Regardless of how good of a fit a marketing candidate is for one of your jobs, you risk missing out on a great hiring opportunity if you’re not exposing them to the right people in your organization.
The interview process is an opportunity for you to learn more about a candidate and evaluate their qualification. But rest assured that for every bit of scrutiny you give a good potential marketing hire, they’re examining you with just as much of a critical eye.
Extremely talented marketers with high-demand skillsets can afford to be picky right now. So just like you market your product to your best audience, so must you also be able to market your team and opportunities to top talent.
The Ultimate Goal for Your Interview Environment
As a rule, you should aim for an interview experience that is so positive and compelling; your interviewees all want the job.
To get the best possible candidate pool to choose from, you ultimately want a hiring strategy that leaves every single one of your candidates wanting to work for you, even if they end up not being very strong options. The more options you have, the better.
By going out of your way to positively engage all your candidates, you can be consistently sure that your first choice is as interested in you as you are them. And if for whatever reason you’re not able to make an employment arrangement with that top marketer, you’ll know you can confidently offer the role to the next most qualified individual.
Honestly Assessing Your Hiring Experience
It only takes something relatively minor to turn a prime marketing candidate off from your organization. One poor interview with an unenthusiastic or underinformed interviewer can overcome two relatively positive ones.
The first step in developing a more effective interview experience requires a thorough evaluation of where it is now. In an active business environment, it’s easy to lose perspective on how engaging your interview process is and where your employment brand stands in the eyes of top potential hires.
One poor interview with an unenthusiastic interviewer can overcome two relatively positive ones.
The hard truth many organizations must be able to accept and work around is that, at least at first glance, their brand isn’t necessarily the most exciting, sexy thing on the market from an employment perspective.
And that’s perfectly fine. Your company doesn’t need to be trendy to be profitable and a great place to work.
But when your employment brand isn’t making your company THE destination for highly skilled marketing talent, you’ll have a hard time attracting the best marketers if your interview and hiring process isn’t exceptional.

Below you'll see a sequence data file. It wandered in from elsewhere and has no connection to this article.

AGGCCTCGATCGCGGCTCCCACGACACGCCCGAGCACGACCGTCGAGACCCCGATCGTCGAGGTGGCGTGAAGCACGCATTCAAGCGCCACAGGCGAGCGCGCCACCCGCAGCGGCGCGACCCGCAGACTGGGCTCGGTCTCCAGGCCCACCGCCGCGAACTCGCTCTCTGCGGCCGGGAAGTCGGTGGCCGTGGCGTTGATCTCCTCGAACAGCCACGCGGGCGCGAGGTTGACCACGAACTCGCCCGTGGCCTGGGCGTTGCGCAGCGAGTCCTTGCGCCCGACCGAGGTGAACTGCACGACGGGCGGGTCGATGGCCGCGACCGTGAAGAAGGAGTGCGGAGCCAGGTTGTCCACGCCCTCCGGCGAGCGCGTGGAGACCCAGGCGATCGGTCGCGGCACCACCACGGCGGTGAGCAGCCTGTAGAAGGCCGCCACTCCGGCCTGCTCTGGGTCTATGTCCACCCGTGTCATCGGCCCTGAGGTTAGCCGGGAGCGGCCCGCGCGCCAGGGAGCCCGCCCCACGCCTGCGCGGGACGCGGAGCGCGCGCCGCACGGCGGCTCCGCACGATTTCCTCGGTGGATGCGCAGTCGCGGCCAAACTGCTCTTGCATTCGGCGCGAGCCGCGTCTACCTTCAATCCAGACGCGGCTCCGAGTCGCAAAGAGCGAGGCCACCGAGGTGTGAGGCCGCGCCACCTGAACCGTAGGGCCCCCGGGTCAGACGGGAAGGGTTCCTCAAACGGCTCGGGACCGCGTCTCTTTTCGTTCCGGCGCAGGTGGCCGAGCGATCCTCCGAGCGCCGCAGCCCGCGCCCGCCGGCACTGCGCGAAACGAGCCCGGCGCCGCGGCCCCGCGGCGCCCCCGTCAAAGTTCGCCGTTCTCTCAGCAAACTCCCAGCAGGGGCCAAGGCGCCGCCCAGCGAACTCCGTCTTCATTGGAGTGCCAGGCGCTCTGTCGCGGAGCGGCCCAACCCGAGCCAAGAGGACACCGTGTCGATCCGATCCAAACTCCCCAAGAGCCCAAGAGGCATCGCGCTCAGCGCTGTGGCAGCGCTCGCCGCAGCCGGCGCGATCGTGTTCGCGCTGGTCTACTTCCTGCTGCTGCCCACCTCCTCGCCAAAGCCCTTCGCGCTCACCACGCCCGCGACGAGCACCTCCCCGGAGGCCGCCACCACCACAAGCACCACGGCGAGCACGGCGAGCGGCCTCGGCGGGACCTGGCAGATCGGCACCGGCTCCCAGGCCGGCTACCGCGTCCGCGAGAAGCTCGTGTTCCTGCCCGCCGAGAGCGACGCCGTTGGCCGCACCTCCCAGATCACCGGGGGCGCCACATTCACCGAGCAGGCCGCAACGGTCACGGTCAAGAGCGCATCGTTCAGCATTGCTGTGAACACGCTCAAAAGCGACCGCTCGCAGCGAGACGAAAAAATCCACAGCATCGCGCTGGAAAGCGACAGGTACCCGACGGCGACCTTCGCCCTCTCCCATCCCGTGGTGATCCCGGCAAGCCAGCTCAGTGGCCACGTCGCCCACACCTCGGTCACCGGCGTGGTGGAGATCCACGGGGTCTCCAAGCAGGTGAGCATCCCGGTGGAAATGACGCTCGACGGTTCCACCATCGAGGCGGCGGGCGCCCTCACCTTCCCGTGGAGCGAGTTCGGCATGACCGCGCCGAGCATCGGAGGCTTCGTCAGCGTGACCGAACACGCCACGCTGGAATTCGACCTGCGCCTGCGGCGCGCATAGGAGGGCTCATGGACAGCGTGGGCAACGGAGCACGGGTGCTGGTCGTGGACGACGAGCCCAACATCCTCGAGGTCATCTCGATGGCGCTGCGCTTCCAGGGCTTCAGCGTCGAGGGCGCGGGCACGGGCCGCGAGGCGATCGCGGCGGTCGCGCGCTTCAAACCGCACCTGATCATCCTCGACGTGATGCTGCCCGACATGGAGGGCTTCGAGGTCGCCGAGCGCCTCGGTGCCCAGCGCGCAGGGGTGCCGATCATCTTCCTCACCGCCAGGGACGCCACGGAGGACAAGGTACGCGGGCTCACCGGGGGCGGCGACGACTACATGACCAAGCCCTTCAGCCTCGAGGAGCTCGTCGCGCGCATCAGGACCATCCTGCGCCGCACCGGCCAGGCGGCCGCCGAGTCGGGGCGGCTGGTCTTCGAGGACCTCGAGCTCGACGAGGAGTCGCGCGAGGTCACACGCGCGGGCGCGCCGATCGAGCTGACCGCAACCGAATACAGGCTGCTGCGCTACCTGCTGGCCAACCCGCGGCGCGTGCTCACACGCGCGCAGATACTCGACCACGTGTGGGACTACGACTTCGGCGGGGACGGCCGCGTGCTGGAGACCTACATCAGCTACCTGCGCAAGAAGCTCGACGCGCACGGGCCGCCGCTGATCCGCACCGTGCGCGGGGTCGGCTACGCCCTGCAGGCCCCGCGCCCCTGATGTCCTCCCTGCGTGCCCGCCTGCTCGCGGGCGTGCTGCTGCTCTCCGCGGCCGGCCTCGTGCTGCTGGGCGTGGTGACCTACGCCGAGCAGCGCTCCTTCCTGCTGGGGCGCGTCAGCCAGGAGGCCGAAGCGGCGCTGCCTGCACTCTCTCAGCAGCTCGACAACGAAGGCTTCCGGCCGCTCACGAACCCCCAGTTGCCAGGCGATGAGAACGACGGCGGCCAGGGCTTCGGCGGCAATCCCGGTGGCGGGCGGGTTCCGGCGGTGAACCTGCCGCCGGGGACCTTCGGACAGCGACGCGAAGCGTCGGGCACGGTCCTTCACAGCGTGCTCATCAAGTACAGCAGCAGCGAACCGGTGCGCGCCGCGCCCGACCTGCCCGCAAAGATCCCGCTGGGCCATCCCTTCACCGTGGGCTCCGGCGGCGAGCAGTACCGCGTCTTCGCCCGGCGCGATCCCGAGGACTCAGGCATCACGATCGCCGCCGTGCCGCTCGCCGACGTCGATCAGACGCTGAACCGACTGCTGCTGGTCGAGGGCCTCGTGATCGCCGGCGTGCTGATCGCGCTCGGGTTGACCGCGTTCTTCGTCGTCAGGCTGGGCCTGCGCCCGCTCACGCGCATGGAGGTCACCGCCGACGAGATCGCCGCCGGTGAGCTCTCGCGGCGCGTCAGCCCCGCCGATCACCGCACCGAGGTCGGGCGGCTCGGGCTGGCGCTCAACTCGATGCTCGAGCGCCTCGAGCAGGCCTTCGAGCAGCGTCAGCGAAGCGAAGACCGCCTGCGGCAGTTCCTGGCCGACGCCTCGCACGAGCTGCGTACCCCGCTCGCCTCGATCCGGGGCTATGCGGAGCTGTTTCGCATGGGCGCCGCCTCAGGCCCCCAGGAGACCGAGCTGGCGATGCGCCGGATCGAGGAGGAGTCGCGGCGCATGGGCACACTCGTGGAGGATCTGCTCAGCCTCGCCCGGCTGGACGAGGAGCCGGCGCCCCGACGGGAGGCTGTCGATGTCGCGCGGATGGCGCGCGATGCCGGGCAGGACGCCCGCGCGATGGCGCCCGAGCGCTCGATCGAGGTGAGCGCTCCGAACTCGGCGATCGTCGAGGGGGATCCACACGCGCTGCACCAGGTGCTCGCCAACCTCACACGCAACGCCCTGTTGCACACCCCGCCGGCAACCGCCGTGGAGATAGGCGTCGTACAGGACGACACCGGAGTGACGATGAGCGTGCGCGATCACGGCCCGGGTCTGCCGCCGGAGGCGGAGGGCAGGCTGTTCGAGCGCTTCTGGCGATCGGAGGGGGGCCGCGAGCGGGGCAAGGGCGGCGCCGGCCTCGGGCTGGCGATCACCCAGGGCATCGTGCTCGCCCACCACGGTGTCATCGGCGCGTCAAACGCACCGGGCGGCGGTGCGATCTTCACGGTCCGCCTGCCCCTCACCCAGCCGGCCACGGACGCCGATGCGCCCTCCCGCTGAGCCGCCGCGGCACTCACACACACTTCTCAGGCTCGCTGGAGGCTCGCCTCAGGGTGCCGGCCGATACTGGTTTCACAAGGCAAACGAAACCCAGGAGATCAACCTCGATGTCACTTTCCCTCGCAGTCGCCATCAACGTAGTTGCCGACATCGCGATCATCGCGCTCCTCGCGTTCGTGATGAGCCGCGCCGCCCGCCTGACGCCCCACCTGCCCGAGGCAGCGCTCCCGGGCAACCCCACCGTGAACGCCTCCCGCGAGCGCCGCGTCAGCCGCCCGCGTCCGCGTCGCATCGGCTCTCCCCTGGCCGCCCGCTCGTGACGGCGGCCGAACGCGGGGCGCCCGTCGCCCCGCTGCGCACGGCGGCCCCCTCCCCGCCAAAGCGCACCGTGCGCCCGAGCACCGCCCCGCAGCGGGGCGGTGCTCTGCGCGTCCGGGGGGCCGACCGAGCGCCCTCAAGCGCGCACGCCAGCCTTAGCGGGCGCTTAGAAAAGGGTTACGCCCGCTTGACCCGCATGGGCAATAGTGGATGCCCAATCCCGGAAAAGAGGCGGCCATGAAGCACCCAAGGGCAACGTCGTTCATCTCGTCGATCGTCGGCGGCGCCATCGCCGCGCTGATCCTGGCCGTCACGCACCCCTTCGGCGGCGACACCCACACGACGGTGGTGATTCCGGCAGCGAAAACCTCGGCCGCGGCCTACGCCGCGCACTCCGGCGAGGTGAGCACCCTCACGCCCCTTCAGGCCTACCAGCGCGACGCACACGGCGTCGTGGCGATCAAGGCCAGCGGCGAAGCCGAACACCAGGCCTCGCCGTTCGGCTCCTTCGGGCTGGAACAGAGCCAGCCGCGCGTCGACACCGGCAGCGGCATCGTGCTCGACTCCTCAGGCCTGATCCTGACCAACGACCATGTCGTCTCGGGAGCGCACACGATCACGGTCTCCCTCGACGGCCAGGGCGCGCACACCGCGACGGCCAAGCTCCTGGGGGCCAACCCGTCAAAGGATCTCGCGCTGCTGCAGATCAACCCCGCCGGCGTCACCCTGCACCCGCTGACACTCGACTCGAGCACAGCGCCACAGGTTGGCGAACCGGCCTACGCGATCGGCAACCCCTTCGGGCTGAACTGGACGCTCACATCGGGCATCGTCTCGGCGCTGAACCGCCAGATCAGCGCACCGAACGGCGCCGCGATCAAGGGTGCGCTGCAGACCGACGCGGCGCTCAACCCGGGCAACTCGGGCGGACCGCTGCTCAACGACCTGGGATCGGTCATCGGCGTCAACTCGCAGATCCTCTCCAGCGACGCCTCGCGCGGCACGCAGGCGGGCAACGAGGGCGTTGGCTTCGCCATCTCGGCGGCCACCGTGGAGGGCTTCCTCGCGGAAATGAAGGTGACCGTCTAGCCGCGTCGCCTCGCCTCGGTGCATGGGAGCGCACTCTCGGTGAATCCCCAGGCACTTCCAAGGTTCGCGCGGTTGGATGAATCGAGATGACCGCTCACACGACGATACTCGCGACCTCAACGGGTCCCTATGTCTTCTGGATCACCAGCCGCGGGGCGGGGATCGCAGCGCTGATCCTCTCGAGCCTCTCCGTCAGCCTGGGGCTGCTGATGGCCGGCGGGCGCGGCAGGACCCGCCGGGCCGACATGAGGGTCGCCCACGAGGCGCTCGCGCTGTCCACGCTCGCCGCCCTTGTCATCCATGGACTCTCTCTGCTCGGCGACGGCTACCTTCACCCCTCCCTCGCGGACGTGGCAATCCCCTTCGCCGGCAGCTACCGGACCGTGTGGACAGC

Selecting Your Interview Panel
Marketers like to talk a lot about customer experience and brand consistency. Well, that kind of care and consideration needs to go into your marketing interview experience as well.
That counts for a lot of little things: optimizing your application process, maintaining a reliable interview schedule and keeping all the basic boxes checked for a professional interview. It also means carefully selecting who, exactly, will be interacting with your candidates.
Your interviewers will be the human faces candidates attach to your company as an employer. If candidates don’t can’t make a connection with those personalities and don’t sense any enthusiasm, they’re unlikely to walk away from their interviews dying to get the job.
So what makes for a quality interviewer? Ideally, it will be someone with a combination of:
- Deep understanding of marketing in general and the needs of the role in particular
- Readily apparent passion for your company and working with extremely talented professionals
- Well organized and able to take the time needed to properly prepare for the interview
Unfortunately, it can be harder than you might think to find people with all those qualities. Standard HR personnel and internal recruitment teams might not fully understand the demands of the role or the intricacies of high-level marketing qualifications. Expert marketers sometimes lack the business presence or practical knowledge to conduct a professional and productive interview.
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And neither may possess the personality and charisma to get the candidate engaged and interested in the role. Even very good employees that are passionate about their work aren’t always able to translate that into a demeanor that positively rubs off on your candidate.
Other Important People to Consider in the Hiring Experience
While the interviewers themselves will probably make the most important impressions on your potential marketers, in reality almost everyone in your organization can play a role in improving the hiring experience.
A rude receptionist or dismissive HR contact could be a swift dealbreaker.
For instance, a secretary that’s particularly responsive during interview scheduling or an especially friendly employee encountered in an office hallway can create a lasting positive memory. Take steps to ensure anyone who might encounter an office guest knows how to appropriately interact with them.
Finally, if you work with a recruiter, choose them carefully. When selecting marketing recruitment agencies, ensure you partner with someone who has a long track record of success engaging marketers, who fully understand your needs, and has the same passion for marketing that you expect out of your new hire.
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